Novelist Laila Lalami is the author of The Moor's Account and The Other Americans, a 2019 National Book Award finalist. In her new book, Conditional Citizens, she uses her experiences as a Moroccan immigrant to explore the boundaries of Americanness.

The New Jim Crow by Michelle Alexander (2010).

This is a rigorous and persuasive examination of how mass incarceration in the United States functions as a system of racial hierarchy and control and was designed to thwart the progress made by the civil rights movement. It is a must-read.

Mongrels, Bastards, Orphans, and Vagabonds by Gregory Rodriguez (2007).

I have learned so much from this wonderful book and have recommended it to dozens of people over the years. It tells the story of Mexicans and Mexican-Americans from the Spanish conquest to the present moment, and does so in gripping and convincing detail.

Men We Reaped by Jesmyn Ward (2013).

I read this book a long time ago, but it has stayed with me. It is a searing and tender tribute to five black men Ward grew up with in a rural town on Mississippi's Gulf Coast. All died in the short span of five years — lost to suicide or drugs or accident. Unforgettable.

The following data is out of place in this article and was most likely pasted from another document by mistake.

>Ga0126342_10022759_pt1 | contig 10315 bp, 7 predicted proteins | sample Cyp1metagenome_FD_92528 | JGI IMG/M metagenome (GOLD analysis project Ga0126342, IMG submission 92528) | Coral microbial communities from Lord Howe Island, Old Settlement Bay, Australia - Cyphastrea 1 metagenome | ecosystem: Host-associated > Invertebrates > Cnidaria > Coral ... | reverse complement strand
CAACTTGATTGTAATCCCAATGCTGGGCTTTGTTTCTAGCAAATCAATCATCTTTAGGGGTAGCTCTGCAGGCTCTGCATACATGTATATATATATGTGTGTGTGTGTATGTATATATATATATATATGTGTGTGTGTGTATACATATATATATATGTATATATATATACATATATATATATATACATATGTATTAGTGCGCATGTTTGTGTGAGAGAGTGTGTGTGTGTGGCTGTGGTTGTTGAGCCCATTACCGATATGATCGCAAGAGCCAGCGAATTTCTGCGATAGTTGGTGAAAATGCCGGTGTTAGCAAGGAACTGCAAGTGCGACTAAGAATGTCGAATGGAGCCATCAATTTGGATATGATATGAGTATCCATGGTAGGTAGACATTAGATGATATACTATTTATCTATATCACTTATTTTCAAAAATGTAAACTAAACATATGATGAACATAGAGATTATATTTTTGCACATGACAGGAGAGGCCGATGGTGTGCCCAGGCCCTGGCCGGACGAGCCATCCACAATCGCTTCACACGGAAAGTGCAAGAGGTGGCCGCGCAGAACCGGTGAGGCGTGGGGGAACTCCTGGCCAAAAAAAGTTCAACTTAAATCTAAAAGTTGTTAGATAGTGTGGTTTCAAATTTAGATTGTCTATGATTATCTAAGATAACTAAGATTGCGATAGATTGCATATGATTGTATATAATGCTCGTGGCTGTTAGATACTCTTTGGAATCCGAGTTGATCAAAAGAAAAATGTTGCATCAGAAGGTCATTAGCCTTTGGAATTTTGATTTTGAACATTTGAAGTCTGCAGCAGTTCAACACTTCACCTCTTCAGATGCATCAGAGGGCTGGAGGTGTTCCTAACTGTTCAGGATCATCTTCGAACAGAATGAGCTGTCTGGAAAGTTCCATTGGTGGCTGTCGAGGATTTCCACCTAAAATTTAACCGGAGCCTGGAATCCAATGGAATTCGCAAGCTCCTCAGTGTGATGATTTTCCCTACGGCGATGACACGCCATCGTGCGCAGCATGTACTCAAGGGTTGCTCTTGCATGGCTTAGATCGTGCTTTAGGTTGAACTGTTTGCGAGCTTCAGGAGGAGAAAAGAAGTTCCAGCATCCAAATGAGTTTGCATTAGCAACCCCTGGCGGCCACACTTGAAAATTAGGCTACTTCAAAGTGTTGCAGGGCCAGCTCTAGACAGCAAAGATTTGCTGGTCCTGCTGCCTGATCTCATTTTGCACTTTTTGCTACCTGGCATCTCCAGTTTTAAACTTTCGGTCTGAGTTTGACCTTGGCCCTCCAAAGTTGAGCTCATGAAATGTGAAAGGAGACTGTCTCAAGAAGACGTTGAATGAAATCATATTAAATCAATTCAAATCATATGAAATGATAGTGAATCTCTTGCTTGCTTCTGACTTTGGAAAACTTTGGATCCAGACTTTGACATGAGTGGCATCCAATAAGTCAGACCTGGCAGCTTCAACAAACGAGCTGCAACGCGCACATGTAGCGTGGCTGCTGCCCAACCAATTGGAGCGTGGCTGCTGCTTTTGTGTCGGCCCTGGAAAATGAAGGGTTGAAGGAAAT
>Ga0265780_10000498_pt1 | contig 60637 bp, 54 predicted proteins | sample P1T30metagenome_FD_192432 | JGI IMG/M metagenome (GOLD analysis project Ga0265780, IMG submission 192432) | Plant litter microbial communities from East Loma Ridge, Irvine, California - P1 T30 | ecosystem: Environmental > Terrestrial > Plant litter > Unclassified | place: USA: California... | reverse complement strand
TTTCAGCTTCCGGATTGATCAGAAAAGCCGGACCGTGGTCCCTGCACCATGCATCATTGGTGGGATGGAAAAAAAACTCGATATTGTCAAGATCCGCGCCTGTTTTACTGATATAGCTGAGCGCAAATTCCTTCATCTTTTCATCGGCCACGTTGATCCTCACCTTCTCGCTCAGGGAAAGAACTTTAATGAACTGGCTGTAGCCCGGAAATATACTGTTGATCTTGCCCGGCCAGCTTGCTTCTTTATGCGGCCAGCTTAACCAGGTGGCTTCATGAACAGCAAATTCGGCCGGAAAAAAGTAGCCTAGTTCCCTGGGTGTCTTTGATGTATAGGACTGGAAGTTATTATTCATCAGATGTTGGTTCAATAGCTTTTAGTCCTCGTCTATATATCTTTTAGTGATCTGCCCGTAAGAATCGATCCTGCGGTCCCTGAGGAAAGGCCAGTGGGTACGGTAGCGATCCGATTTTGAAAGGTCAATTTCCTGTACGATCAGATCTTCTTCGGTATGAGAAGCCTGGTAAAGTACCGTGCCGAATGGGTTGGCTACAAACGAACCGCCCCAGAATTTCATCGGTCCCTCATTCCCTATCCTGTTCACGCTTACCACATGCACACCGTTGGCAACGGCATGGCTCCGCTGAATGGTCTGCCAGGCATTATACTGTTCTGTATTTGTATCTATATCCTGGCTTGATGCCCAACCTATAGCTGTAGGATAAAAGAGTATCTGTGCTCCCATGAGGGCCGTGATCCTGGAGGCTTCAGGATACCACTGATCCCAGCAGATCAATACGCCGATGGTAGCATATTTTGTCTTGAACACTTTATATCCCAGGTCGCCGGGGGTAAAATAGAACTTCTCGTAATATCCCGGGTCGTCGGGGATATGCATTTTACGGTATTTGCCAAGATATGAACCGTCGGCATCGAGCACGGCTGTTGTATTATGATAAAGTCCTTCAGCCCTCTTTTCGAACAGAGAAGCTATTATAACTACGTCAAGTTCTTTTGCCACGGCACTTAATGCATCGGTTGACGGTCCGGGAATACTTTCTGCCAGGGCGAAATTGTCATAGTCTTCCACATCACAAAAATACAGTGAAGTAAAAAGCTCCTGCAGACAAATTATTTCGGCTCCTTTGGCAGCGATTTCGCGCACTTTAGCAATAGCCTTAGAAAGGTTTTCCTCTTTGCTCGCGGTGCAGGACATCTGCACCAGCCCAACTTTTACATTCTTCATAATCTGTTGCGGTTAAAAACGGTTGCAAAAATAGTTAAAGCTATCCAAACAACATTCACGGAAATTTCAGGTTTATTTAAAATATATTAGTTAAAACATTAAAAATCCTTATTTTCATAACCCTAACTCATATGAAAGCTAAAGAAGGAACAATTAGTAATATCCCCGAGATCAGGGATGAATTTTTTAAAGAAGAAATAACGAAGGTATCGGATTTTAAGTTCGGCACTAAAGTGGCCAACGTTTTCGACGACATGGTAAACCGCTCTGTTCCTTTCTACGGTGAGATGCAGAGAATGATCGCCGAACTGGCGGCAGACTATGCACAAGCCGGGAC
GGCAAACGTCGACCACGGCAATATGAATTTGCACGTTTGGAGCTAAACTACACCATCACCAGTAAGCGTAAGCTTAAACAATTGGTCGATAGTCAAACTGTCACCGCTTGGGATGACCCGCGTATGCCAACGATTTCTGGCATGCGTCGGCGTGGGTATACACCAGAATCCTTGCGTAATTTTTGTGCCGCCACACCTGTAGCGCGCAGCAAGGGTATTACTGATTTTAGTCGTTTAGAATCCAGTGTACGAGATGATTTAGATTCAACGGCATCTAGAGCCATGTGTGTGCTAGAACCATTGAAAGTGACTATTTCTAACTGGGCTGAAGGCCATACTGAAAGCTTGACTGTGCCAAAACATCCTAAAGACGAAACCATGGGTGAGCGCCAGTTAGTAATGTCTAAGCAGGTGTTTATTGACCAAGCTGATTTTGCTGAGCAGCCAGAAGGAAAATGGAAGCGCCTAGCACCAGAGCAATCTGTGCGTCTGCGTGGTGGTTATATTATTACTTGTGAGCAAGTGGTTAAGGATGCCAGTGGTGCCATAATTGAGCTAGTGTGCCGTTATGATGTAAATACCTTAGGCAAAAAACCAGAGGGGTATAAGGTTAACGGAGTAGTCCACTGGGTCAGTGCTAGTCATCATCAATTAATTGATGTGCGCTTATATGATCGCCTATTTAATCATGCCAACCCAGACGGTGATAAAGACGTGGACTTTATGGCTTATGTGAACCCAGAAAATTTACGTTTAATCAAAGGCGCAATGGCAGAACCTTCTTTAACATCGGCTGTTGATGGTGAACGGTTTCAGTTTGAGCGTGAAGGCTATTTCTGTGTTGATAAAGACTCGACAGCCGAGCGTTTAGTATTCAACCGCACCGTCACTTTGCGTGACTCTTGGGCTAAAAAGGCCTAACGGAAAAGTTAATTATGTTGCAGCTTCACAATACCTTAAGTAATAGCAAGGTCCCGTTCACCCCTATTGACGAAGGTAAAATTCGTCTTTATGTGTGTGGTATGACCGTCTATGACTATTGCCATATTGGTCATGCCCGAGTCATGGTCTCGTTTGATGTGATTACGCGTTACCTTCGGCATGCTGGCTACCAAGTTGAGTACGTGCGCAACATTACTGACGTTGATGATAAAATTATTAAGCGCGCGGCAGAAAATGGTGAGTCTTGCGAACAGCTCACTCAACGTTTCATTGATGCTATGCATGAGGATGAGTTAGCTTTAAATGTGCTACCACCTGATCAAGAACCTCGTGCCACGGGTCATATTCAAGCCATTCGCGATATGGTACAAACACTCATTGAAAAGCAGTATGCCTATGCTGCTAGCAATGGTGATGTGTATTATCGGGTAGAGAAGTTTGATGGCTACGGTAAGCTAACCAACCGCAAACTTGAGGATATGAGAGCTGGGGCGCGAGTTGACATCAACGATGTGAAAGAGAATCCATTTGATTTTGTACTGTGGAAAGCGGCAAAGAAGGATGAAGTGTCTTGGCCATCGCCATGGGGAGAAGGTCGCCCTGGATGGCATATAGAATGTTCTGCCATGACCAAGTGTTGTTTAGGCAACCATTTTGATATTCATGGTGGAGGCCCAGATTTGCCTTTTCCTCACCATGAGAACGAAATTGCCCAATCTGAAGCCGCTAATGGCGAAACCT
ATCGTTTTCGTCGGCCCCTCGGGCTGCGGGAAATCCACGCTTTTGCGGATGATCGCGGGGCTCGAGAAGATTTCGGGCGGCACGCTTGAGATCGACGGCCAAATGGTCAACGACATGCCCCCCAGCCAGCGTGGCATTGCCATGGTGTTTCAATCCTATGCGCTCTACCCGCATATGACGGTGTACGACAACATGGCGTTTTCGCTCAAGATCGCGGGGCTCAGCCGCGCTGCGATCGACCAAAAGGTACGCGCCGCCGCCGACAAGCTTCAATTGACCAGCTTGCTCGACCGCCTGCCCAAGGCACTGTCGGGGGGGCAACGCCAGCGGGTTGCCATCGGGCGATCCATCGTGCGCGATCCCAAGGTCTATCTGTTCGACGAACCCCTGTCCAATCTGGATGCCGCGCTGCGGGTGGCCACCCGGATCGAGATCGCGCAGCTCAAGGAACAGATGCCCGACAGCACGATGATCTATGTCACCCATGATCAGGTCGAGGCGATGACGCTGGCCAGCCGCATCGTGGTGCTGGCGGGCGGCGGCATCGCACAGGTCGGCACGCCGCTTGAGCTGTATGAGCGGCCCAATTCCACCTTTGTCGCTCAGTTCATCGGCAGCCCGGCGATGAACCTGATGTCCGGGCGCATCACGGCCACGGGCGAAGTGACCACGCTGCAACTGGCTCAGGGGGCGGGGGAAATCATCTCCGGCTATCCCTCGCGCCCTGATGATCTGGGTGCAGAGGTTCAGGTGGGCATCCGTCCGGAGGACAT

Heart Berries by Terese Marie Mailhot (2018).

Heart Berries is another great memoir. This very slender book manages to do a lot: tell the story of Mailhot's upbringing on the Seabird Island Indian Reservation in British Columbia; experiment with voice, narrative structure, and language; and offer a meditation on family and relationships.

Out of Place by Edward Said (1999).

I owe a great debt to Edward Said, whose cultural and political criticism left a deep mark on me, so I was naturally drawn to this memoir, which he began writing after being diagnosed with the leukemia that took his life in 2003. Said writes here about the stifling attention of his parents, his upbringing in Palestine, Egypt, and Lebanon; and the pain of being an outsider.

The Displaced edited by Viet Thanh Nguyen (2018).

The Displaced is an excellent anthology of essays by refugee writers from all over the world, who recount the experience of having to leave the country of their birth and settle in a new one. There is trauma in dislocation, but also love and hope and growth.

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